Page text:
I think a related point is touched on in my paper "Complexity and
Emergence", as in "Why Occam's razor". In both of these cases, one is
selecting from an infinite discrete set (of descriptions), which have
a uniform measure associated with them.

The answer you get, is the the probability of selection is related in
a simple way to the complexity of the description, as perceived by the
observer. There are no paradoxes, but the results are observer
dependent in a way that makes a lot of scientists uncomfortable.


Hal Finney wrote:
> David Deutsch wrote about the Self Selection Assumption, on the
> Fabric-of-Reality list:
> > One problem with both of these is that there is no preferred meaning to
> > sampling *randomly* from an infinite set, except in certain very
> > special cases.
> >
> > A discrete infinity of copies of me is not one of those cases, so I
> > don't think it is meaningful to select randomly from the "set of all
> > observers who will ever be created who are (in any sense) like me". So
> > doesn't the thing fall down at the first hurdle?
> First, I'm not so sure it is true that you can't select randomly from an
> infinite set.  In the level 1 multiverse, there are an infinite number of
> copies of me.  On some philosophical perspectives, I am exactly one of
> those copies.  This represents an actual choice from an infinite set.
> Anyone who accepts both of these principles (the level 1 multiverse
> and the fact that he is actually in a single location) must accept the
> possibility of random selection from an infinite set.
> But suppose we do accept that this is impossible.  The SSA could still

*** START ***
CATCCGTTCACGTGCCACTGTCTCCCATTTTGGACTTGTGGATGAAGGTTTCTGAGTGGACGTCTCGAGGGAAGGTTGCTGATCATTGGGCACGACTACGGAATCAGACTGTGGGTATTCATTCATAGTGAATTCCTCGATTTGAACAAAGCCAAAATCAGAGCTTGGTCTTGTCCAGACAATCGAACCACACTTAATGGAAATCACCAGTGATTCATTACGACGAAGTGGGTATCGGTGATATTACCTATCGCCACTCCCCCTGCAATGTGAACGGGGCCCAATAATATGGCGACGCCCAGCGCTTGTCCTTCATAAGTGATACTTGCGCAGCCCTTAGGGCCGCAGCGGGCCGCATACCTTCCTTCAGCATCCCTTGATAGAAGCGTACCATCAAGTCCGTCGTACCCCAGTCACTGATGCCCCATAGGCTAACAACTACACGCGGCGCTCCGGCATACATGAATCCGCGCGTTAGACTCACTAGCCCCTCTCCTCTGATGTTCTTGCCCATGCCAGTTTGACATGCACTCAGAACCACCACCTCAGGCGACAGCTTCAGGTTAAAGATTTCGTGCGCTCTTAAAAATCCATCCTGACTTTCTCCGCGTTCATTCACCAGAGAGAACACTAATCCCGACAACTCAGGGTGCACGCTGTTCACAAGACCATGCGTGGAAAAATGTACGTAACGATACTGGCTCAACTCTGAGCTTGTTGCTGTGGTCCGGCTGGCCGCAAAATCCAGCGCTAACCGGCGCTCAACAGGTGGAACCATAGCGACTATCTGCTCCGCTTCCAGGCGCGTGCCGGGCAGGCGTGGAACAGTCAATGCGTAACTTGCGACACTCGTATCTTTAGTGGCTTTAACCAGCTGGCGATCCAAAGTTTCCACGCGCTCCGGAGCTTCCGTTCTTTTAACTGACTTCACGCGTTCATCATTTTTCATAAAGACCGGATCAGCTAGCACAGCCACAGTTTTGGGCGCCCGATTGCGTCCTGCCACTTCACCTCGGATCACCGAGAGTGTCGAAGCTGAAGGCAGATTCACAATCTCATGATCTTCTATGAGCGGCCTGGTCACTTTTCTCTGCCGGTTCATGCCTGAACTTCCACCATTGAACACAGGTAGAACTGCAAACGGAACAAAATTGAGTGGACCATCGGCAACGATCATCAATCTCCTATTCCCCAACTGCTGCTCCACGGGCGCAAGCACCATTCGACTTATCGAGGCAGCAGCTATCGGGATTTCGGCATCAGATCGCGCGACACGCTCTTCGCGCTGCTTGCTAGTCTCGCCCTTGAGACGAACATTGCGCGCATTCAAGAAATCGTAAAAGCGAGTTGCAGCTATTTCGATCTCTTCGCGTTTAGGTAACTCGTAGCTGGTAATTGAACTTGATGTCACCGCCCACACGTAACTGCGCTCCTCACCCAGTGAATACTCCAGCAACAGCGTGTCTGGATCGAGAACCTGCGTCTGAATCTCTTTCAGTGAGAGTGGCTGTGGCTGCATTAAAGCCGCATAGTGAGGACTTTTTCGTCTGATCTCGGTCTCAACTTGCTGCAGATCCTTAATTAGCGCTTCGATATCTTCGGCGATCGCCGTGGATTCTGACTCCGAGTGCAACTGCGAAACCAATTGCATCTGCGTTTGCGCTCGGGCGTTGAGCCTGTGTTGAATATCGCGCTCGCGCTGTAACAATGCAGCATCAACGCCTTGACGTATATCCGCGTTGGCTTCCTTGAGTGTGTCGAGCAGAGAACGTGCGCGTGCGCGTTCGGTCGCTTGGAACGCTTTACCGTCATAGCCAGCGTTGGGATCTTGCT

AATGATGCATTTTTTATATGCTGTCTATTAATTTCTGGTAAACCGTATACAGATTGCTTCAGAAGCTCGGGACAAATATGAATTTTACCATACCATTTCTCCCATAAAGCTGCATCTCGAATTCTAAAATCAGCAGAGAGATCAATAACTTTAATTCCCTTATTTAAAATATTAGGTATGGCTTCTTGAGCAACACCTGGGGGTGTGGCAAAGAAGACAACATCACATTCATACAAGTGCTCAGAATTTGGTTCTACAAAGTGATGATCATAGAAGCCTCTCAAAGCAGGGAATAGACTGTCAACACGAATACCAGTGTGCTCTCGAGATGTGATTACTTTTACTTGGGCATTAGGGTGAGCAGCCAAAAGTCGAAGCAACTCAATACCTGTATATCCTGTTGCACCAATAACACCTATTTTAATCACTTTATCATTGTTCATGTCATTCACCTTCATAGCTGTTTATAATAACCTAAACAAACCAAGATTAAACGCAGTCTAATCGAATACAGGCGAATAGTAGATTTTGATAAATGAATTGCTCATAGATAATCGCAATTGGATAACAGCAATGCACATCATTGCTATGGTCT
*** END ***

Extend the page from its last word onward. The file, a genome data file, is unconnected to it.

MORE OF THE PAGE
> work if it turned out that there were only a finite number of observers
> and observer-moments in the reference class.
> This is plausible if two conditions hold.  The first is that each
> observer is described by only a finite amount of information.  This is
> established by our current theories of physics.  The second is that
> there is an upper limit on the size an observer could have; that is,
> that there are no infinitely or arbitrarily large observers.  That is
> a little harder to defend, but for an observer of arbitrary size to
> come about, the universe (its universe, that is) would have to last
> subjectively forever, and have an infinite amount of information in it.
> Therefore I think it is rather problematic to suppose that there is no
> upper limit on the size of an observer, as it requires infinities to
> creep into the physics of the universe in several places.
> If observers do have an upper limit, then there are only a finite number
> of possible observers, and possible observer-moments, and Deutsch's
> objection fails on that basis.
> Hal Finney

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